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Five Rules for Perfectly Clean Results

Five (5) rules for Bricklayers, “IN ORDER OF IMPORTANCE”, that will help prevent mortar and brick damage when cleaning

ALL BRICKS MUST BE LAID CLEAN. Especially concrete blocks, concrete & dry pressed bricks.

  • Pointing must be cut and then dry brushed when the mortar is crisp so that all four edges of the bricks are clearly visible and clean.

These edges must be sharp & clearly visible without any traces of mortar on them.

  • Remove all mortar from the brick face (especially the Perpend) by cutting and dry brushing.

​​               – N.B. Only milky mortar smear should be left on the brick or block face.

Then use a damp sponge for a perfect finish. DO NOT USE A WET SPONGE.

Use the 9:2:1 AS 3700 M2 mix. 9 Sand : 2 Lime: 1 Cement

  • This is the M2 mix recommended for houses by AS 3700
  • ​Fatty sands may require slightly less lime to remain workable. Adjust as required.
  • Make sure the mix is consistent – use buckets or calibrate with buckets.

Buckets are best. The standard practice of using a number of shovels of sand to one bag of cement makes –                     inconsistent mixes. Melbourne mortars are mixed too hard and they can vary from being too hard through    to being too soft on the same house.

No plasticiser chemicals – Use lime instead!

  • Lime is the traditional plasticiser of choice. It is a carbonate and is readily cleanable with acids.
  • All Brick Cleaners have problems with plasticized mortars – for many reasons – see below.
  • If plasticisers must be used then lay the bricks EXTREMELY clean (see 1 above) and tests should be done to prove that the mortar will be cleanable without damaging it or the bricks.

Remove all scaffold splatter from the bricks and all mortar droppings on the wall & the slab.

Always cover top course in wet weather to stop bricks from staining.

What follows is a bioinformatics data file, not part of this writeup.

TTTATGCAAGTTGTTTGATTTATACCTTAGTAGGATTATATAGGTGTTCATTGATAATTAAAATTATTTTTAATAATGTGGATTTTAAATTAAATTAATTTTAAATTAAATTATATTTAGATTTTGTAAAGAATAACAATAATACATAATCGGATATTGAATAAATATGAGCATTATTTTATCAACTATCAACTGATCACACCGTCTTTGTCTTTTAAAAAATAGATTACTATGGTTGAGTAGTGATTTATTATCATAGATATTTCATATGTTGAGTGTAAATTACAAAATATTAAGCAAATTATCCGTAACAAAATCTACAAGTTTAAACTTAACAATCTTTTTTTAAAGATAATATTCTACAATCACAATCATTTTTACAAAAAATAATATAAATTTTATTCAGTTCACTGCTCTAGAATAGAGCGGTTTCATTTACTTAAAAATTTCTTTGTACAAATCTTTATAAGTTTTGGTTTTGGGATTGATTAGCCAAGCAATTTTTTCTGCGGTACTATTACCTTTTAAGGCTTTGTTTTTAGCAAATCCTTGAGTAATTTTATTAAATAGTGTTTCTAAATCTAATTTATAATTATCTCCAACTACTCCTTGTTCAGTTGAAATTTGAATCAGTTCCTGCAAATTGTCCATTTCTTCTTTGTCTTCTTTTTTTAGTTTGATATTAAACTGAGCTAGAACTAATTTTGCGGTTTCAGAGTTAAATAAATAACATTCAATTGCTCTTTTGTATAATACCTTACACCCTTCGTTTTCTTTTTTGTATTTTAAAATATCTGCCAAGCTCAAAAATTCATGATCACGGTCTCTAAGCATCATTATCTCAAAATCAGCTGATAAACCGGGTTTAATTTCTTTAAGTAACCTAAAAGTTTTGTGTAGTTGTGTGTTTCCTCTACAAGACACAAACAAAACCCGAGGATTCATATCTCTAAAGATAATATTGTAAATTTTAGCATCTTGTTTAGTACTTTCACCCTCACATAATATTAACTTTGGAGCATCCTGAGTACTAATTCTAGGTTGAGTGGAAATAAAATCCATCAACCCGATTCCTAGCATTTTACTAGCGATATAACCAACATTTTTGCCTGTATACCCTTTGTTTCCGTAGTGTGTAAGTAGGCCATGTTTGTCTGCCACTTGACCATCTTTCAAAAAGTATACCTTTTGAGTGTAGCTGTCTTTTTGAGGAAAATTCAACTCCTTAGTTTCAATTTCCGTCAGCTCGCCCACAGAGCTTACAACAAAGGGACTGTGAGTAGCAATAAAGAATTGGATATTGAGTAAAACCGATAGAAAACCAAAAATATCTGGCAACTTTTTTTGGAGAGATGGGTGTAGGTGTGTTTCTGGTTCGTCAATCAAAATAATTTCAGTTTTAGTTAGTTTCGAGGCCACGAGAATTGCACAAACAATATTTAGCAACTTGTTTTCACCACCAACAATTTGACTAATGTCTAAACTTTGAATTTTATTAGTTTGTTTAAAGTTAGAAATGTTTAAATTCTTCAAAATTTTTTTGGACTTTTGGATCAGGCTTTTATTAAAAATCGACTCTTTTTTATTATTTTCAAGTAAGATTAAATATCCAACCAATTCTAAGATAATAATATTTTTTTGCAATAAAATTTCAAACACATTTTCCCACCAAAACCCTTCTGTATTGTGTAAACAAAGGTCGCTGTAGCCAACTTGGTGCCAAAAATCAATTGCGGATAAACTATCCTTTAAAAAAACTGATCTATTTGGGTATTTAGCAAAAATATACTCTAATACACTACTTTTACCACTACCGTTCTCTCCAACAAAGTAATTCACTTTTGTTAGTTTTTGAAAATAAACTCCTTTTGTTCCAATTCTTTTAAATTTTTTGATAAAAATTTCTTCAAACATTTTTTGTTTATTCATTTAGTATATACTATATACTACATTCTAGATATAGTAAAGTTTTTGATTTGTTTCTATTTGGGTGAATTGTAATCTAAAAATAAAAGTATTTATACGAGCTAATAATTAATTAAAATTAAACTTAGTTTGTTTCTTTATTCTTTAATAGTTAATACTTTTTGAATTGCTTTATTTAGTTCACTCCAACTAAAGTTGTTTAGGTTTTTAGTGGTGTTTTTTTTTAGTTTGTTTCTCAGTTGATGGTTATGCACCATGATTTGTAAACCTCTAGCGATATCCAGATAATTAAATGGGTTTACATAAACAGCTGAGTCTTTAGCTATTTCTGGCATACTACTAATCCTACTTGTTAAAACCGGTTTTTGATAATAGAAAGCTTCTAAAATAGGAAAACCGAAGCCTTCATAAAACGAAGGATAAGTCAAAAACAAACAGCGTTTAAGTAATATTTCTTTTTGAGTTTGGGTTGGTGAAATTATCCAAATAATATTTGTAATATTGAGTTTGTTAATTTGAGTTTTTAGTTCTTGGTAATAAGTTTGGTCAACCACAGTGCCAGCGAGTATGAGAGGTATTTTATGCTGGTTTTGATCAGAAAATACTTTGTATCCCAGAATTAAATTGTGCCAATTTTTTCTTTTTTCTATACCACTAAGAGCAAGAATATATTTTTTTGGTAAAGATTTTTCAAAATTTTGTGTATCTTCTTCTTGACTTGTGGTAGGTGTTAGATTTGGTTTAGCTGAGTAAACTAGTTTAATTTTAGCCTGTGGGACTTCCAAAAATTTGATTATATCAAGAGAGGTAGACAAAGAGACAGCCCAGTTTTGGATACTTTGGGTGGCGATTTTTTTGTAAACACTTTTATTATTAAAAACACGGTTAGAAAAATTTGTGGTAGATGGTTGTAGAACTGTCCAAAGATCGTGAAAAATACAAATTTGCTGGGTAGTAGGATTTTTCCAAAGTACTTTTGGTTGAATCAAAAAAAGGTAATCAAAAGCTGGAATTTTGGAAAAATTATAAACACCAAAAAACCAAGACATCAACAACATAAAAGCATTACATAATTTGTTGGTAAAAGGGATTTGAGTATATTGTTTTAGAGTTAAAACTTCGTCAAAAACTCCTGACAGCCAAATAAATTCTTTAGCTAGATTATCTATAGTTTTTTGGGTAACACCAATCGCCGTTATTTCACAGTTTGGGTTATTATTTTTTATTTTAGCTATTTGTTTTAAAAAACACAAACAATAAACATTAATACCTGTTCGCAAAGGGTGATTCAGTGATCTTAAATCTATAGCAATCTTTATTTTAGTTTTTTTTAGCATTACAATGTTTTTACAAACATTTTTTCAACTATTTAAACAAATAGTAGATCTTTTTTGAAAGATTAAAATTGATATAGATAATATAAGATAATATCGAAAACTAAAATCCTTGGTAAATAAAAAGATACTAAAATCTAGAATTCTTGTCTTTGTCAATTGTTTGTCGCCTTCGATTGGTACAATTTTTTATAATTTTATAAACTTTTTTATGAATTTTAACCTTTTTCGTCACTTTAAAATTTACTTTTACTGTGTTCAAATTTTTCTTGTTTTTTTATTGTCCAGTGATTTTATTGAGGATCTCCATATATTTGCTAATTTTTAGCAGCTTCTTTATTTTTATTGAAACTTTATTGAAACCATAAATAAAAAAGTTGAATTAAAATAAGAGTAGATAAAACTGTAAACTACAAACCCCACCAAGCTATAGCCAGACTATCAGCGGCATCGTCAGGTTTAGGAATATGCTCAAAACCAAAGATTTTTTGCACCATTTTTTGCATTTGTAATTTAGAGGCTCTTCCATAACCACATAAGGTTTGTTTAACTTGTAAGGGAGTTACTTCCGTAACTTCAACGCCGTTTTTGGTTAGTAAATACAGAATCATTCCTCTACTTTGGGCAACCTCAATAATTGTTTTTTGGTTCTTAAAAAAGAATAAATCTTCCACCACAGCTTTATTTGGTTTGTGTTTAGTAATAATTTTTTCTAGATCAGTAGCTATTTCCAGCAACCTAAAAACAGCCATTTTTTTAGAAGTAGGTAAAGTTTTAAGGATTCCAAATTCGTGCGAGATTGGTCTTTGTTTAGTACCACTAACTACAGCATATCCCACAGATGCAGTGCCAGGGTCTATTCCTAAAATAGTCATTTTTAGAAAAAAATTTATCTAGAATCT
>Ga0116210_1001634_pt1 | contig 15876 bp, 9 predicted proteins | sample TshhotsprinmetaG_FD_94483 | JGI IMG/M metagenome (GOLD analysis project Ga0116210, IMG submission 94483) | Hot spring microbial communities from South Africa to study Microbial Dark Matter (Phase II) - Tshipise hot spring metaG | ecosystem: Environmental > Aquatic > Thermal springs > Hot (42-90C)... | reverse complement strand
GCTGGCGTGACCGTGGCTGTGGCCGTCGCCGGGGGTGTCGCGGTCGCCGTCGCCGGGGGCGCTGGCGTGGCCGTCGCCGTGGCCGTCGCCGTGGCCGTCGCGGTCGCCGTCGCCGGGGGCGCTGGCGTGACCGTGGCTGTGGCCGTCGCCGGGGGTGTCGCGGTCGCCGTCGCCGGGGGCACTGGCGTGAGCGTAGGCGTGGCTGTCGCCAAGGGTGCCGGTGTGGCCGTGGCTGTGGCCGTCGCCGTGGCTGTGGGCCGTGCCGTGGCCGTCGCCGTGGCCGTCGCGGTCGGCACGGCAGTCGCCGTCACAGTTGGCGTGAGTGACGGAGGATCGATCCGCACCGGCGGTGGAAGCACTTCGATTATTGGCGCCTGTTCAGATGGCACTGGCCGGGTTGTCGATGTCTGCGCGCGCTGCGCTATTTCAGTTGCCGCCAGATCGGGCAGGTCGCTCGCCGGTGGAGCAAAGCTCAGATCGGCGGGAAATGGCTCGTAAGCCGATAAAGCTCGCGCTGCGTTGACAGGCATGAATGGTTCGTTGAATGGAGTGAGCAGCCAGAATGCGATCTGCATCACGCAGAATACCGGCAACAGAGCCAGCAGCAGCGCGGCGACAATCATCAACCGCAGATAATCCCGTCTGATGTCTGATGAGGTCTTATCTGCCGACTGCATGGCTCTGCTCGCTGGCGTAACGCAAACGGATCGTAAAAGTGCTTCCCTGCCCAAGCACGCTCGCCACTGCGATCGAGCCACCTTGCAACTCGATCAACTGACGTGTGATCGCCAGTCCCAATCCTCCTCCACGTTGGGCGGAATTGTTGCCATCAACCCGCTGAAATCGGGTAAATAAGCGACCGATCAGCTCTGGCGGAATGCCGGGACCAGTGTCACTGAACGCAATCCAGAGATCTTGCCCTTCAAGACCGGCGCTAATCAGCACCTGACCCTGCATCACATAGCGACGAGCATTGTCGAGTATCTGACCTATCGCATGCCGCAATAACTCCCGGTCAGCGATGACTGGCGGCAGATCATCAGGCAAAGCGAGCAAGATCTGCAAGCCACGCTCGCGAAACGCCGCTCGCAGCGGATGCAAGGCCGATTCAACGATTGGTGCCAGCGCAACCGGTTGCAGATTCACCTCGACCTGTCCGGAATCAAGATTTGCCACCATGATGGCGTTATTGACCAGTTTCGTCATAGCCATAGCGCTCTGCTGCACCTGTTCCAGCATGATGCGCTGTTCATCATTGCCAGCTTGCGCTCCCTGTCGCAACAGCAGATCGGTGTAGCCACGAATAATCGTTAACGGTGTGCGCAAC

​N.B. Plasticisers and lime replacements change mortar and make it harder to clean as they : ​

Make mortar lighter, harder and more brittle by making small bubbles​ in the mortar and this reduces the water content up to 30-40%

They coat the mortar with a waterproof layer that prevents acids from working.

They contract, tighten and harden mortar much faster making it impervious to acid cleaning

They have a glue that makes mortar stick much tighter to the bricks which acids cannot clean.

Chemical plasticisers do not react with acid and make sticky extremely hard mortar.

Our field tests and experience have proved even if you only use 1/4 of the recommended amount of Plasticizer  it will make bricks (and tools) uncleanable.

Plasticized mortars with Lime added seem to react and become far too hard

Plasticisers added to the premix water will conflict with lime and the combination will make a sticky unworkable and unusable mix in the mixer.

We recommend considering the following points if you want to use plasticizers:

  • ​Only use them if there is no alternative
  • Plasticisers and Lime seem to conflict in the mixer and become too hard when curing
  • Plasticizers when added first compete and inhibit lime from mixing and working as it should.

Consider adding plasticised water at the end if you have to add them at all.

Final Caution. You may fail the mortar tests if you use plasticizers or lime replacement chemicals:

Plasticizers and Lime replacements are chemicals that are used to replace or reduce lime, and they will reduce the amount of calcium oxide (CaO) in the mortar which is a measure of limestone or (CaCO3). This may lead to mortar test failures as Builders test for CaO to check if the mortar passes the mortar test. If it fails they may back charge the brick layer for the repointing costs.